uap scu
The Scientific Coalition for UAP Studies (SCU) released the following announcement:

Today, the SCU published the following peer-reviewed study: UAP Activity Pattern Study 1945-1975 Military and Public Activities, by SCU members Larry J. Hancock, Ian M. Porritt, Sean Grosvenor, and Larry Cates. The new study is the third in a series of examinations of unidentified anomalous phenomena (UAP) activity in the post-World War II era.

This new study examined UAP incidents over three decades (1945-1975), revealing a pattern of activity associated with public reports during the study period, and found that reports shifted from high visibility daylight observations at a distance to nighttime close approaches to the observers during the study period. In addition, the focus of UAP activity shifted from the military to the public arena, with increased close approaches to observers. UAP loitering for extended periods near the observers was found to have been observed primarily at night rather than in daylight. Military loitering incidents were reported more frequently from 1949 to 1959, while the public reporting loitering incidents became much more frequent during a short period from 1966-1967.

The nature of the UAP activity also changed over time, from an early period of high visibility - with frequent daylight observations of multiple UAPs (often observed to be disc-shaped) in controlled, interactive flight, with radical maneuvers such as instantaneous acceleration vertically from a hovering position, radar-tracked speeds exceeding 9,000 miles per hour, and 90 degree turns without speed changes. More often noted in military reports were evident activities such as radical speeds and acceleration and maneuvering multiple UAPs during interactive flight. In addition, reports of numerous objects in groups (primarily in the daytime) peaked in 1952 and trended downwards in subsequent years.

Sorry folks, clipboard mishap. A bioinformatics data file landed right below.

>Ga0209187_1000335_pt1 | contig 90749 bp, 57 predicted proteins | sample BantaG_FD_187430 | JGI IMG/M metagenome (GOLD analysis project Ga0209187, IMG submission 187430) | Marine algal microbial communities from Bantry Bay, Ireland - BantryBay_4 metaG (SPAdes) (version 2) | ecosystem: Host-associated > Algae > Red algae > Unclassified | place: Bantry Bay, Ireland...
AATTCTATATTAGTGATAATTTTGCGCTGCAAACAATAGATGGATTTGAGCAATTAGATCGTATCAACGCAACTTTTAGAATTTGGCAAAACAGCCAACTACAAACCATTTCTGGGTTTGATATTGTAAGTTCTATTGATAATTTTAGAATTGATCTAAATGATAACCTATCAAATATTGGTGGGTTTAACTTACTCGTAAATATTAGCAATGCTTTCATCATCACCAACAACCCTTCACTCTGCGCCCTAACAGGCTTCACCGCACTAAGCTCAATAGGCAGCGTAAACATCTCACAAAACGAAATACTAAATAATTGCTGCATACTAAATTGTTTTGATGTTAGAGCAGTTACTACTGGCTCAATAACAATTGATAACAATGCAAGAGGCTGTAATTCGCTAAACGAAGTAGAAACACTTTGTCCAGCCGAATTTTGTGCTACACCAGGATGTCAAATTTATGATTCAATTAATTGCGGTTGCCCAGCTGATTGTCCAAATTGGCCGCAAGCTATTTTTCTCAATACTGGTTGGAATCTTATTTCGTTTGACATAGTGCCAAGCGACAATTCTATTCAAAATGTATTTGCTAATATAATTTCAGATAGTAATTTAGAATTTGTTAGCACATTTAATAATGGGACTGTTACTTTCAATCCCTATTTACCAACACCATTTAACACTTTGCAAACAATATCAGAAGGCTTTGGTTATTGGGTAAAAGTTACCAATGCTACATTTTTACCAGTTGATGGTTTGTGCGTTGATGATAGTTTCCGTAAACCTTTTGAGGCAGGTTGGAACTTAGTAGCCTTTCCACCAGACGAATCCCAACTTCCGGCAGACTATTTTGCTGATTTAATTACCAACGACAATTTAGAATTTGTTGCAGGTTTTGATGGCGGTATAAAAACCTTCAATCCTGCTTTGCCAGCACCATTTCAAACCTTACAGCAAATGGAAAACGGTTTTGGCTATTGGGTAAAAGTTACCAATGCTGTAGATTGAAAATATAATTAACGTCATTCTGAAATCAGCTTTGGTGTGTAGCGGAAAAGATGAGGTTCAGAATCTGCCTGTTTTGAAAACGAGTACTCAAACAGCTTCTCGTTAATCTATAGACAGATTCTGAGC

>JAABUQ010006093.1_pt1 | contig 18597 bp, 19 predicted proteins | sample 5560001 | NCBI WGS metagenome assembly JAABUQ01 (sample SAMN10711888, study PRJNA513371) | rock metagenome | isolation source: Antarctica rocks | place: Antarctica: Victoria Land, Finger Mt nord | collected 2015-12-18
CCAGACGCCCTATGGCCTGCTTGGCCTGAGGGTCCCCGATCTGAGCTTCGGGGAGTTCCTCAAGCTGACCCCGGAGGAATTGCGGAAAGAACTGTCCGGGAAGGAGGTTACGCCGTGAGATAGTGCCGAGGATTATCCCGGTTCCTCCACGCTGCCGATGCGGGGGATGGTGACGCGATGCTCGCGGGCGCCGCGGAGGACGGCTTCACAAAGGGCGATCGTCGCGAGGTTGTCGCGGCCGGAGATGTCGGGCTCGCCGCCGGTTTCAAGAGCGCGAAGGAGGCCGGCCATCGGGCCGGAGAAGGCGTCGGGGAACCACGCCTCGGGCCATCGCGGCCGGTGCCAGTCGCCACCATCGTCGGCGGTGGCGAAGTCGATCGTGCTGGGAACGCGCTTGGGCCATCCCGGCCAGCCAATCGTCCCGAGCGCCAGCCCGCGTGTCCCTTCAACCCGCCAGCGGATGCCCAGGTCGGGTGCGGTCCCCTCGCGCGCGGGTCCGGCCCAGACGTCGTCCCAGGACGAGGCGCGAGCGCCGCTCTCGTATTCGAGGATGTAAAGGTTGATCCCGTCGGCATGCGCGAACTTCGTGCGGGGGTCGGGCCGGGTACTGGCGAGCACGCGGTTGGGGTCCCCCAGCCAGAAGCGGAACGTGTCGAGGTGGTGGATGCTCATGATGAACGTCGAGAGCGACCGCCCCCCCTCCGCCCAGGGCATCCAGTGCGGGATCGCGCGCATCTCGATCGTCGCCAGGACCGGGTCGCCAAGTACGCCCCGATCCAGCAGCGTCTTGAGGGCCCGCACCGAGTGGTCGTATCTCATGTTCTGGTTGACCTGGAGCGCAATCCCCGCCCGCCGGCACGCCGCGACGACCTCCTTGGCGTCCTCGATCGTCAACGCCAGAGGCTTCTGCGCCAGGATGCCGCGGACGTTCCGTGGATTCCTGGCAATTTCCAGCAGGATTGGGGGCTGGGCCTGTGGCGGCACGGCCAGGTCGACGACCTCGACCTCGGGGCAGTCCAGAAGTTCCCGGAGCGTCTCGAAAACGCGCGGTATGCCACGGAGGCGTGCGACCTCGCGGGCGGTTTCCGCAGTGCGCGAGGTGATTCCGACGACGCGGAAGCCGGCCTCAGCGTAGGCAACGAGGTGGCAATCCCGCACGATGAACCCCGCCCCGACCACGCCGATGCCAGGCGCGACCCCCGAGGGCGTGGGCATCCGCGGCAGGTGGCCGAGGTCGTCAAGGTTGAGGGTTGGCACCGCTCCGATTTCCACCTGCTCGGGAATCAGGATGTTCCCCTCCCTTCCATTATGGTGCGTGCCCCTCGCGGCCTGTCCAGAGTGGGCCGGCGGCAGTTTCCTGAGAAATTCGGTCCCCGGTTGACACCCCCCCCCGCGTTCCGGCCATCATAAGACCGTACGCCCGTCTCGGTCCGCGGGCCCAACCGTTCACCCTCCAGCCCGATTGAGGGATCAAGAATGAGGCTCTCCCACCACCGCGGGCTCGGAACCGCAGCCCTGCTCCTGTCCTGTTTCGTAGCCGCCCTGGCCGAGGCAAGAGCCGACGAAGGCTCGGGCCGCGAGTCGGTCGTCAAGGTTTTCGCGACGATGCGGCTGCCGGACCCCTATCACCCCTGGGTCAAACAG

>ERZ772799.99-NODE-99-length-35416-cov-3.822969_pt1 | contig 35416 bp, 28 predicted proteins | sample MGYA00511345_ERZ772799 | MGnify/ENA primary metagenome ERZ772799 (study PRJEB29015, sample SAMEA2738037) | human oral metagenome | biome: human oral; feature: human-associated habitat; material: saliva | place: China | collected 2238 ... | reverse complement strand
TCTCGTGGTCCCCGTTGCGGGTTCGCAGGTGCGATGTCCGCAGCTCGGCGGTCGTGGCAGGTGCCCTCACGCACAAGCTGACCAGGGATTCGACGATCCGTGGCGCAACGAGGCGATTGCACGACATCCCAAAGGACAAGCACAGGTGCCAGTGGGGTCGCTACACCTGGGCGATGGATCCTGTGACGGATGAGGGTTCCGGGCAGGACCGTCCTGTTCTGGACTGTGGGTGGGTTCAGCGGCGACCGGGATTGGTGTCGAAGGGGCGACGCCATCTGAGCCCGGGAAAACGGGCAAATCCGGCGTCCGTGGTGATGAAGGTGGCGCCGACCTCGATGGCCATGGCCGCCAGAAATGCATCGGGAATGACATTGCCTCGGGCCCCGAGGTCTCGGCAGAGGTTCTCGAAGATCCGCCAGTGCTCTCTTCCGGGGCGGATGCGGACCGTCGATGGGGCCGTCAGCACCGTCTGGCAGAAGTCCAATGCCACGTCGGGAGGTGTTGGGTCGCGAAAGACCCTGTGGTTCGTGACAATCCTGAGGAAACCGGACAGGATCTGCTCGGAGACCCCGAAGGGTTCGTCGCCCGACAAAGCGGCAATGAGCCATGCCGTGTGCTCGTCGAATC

Several reports also documented instances in which military aircraft and air defense installations transmitted Identification Friend or Foe (IFF) signals to UAPs as part of the identification process; in those incidents, the UAPs responded with coded elements of IFF responses. Those reports were among several categories of activity that presented too few incidents to identify any long-term patterns or trends, even though particular time-delimited bursts of anomalous activity were noted.

SCU's first study, UAP Pattern Recognition Study: 1945-1975 US Military Atomic Warfare Complex, revealed bursts of reports of anomalous UAP activity at sites where new capabilities were being developed and deployed, a pattern researchers have not considered in previous government or university studies of UAP reports.

The second study, UAP Indications Analysis 1945-1975, United States Atomic Warfare Complex, examined scenarios related to intention and motive indicated by specific details of reported UAP activity.

Read the study online, or download the paper and associated data, here: